Schedule of Funraising events:
June 3rd : New release in Revelstoke Currents, Revelstoke Mountaineer
June 3rd : Radio interview at Stoke FM, Article Revelstoke Mountaineers, revelstoke Current
June 6th : Skype conference with expedition members and blood collection for the Me Search research
June 9th : Meeting with the Dragon’s den, interview Kukanusa publication
June 10th : Finishing school double exposure art project in Canmore, BC, interview Calagry Herald and Banff journal
June 11th: Highline magazine summer issue launch party-featured artist, interview Rossland news and Trail times
June 15th : Highline Magazine releases 6 pages about the project, Live Interview at the CBC currant program
June 15Th : Pina Style pop up shop at Birch and Lace, Revelstoke BC
June 26th: Special yoga class and music at Balu Yoga, Revelstoke BC
June 27th : Fix it fair and tool share, Revelstoke’s summer market
All month and beyond: Schools from the Kootenays area, Revelstoke, Québec and all over the world are creating paper birds. The Orikaso Memorial Project is an ongoing collaborative art project to collect over one million orikaso (origami made from non-recyclable plastic) as a memorial for the 1,000,000 sea birds and 100,000 marine animals estimated to die each year from plastic ingestion. See : http://www.positivelifecycle.com
Top 3 Allies In The Fight To Eliminate Microbeads:
3. Fauna & Flora International – the focus of this decades old association of environmental activists is on biodiversity: namely, “to secure a healthy future for our planet where people, wildlife and wild places coexist.” Their work spans the globe, with over 140 projects in over 40 countries, mostly in the developing world. Directly related to our own project is FFI’s Good Scrub Guide, a program which aims to address the direct sources of microplastic pollution by working with businesses and stakeholders throughout the UK to stem the flow of microbeads into the world’s oceans.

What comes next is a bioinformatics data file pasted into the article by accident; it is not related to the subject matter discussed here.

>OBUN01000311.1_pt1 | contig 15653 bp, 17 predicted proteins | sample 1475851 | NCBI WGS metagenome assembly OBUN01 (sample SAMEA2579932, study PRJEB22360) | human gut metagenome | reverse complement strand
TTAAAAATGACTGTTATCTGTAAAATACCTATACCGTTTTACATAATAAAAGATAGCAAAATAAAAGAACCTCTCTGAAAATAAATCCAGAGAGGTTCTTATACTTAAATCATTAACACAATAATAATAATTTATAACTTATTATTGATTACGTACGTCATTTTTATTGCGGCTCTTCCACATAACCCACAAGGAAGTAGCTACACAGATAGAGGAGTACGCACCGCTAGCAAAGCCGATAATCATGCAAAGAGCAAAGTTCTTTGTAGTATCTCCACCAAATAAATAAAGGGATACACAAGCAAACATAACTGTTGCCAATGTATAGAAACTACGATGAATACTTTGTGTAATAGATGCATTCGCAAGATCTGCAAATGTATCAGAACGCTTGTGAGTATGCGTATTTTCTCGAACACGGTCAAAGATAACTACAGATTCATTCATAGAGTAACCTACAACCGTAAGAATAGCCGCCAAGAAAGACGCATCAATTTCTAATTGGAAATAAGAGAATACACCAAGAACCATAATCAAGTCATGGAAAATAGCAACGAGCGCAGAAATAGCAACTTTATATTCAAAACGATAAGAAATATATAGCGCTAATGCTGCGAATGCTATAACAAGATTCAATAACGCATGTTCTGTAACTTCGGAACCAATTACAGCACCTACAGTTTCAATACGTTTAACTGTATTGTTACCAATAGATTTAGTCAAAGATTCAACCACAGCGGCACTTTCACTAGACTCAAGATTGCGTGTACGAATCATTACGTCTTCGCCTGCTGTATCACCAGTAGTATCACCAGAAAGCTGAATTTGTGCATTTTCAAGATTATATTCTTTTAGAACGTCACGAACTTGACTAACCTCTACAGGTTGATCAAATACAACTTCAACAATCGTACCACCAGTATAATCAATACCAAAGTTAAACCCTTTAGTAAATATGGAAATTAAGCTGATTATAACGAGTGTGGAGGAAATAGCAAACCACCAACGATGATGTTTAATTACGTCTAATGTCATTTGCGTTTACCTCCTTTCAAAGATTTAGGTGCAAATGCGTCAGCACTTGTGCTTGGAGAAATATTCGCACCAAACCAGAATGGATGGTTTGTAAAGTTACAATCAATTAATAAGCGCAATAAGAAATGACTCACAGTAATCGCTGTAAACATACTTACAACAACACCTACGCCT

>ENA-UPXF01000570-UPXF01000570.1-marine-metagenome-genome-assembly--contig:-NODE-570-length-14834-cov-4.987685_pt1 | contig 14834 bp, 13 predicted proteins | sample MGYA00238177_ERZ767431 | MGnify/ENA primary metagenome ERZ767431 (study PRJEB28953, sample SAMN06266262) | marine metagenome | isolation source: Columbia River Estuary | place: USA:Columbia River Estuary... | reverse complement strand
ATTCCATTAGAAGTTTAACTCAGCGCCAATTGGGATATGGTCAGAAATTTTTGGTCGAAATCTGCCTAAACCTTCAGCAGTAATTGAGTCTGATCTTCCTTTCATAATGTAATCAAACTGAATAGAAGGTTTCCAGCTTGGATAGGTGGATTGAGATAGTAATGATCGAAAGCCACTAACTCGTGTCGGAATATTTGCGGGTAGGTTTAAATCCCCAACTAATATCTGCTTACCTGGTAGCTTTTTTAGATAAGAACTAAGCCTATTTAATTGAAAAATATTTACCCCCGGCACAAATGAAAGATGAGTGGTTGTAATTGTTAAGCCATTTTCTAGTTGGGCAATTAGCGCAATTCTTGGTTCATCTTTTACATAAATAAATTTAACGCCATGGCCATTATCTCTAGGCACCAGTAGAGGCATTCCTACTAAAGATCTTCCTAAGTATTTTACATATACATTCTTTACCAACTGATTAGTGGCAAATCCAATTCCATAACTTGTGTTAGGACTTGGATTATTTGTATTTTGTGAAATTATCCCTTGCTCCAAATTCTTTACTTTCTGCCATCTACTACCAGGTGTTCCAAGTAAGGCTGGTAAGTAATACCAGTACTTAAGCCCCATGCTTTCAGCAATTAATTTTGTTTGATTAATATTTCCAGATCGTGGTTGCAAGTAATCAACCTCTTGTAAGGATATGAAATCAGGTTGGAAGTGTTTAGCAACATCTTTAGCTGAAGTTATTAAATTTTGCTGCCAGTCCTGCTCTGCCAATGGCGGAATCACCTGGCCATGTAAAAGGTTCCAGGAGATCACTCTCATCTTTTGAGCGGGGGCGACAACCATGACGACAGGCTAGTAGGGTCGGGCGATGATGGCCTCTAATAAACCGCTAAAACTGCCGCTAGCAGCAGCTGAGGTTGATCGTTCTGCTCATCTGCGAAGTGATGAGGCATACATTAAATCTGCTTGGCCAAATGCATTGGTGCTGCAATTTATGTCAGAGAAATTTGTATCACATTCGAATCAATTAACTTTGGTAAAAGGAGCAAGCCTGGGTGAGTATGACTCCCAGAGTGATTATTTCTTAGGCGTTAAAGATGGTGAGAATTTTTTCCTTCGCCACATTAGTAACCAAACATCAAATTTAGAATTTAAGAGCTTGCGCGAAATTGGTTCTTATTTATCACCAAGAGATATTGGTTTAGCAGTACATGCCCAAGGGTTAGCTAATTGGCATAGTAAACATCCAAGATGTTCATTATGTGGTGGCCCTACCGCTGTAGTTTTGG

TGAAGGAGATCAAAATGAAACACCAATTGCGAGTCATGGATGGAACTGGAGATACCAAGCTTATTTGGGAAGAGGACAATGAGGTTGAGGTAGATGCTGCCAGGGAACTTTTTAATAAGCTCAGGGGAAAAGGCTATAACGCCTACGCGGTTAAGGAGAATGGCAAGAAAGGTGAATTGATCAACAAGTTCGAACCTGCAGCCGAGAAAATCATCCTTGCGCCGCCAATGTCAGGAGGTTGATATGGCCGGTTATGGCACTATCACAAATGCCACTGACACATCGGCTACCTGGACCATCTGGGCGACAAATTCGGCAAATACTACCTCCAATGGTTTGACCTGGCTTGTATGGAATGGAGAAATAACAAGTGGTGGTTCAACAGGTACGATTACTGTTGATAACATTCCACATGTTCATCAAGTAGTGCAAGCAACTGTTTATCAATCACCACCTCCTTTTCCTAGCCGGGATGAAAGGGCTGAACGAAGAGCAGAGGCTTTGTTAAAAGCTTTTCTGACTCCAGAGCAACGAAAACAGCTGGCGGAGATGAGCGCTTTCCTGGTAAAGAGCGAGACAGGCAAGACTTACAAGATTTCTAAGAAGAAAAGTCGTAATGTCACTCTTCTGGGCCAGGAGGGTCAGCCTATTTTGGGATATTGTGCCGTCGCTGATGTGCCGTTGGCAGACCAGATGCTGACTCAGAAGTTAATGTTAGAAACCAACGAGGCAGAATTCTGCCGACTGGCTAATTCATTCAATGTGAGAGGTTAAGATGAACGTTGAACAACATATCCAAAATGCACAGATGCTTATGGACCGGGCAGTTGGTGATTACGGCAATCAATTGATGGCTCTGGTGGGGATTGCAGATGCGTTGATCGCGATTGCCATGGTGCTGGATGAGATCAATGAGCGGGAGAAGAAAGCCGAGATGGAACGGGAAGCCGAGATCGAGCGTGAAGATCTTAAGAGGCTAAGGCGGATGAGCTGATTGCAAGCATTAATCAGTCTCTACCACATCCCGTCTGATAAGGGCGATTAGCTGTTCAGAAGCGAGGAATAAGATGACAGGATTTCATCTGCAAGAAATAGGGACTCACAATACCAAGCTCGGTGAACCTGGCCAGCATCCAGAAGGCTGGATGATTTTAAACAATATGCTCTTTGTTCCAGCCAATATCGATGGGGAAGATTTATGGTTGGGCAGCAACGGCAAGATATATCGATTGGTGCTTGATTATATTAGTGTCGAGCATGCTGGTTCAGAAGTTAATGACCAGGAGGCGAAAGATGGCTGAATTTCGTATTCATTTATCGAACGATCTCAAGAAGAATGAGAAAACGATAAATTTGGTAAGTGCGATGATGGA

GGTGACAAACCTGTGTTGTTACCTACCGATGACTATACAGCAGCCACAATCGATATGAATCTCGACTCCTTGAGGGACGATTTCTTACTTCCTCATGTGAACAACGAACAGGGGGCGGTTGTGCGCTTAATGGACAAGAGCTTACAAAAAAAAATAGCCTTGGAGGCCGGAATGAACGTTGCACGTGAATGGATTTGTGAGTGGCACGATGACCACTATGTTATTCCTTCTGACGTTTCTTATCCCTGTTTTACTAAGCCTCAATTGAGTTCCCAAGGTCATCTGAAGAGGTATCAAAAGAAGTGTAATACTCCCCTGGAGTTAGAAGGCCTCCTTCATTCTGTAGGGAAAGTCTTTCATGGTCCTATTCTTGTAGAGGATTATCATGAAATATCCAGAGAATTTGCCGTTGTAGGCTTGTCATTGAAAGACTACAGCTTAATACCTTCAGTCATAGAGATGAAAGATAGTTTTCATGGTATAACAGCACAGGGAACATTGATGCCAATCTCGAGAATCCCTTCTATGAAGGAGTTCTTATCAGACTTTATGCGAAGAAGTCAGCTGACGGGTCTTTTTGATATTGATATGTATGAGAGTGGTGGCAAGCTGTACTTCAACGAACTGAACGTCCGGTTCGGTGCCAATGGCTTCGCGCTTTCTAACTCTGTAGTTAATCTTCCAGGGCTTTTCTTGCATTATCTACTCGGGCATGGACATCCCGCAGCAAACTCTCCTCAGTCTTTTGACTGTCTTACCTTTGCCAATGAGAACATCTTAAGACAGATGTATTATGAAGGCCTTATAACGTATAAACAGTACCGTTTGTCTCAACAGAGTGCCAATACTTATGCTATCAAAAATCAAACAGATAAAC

2. The North Sea Foundation – initially created to protect the coastlines of the Netherlands with respect to fishing and shipping practices, the NSF has more recently been very active and influential in keeping the North Sea clean and waste-free in the face of increasing pollution due to microplastics. By educating the public on the precious nature of their sea, they seek to share their passion and inspire change. They advocate for “a clean and healthy sea” by exposing proglems, lobbying at the national and international level, creating dialogue with policymakers and industry personnel, and proposing realistic solutions.
1. Plastic Soup Foundation – the purpose of this Dutch organization is to promote and inspire international cooperation, projects by and with leading enterprises and the dissemination of good practices for sustainable solutions. Using various Internet and social media outlets, PSF puts pressure on industry and governments to affect real, legitimate change. In 2012, Plastic Soup Foundation and the North Sea Foundation created a smartphone app called Beat The Microbead that lets users scan the barcodes of cosmetics products to see whether or not they contain microbeads, putting the power to control the industry squarely in the hands of the consumers themselves.
5 Cosmetics Companies That Have Pledged To Stop Using Microbeads (eventually)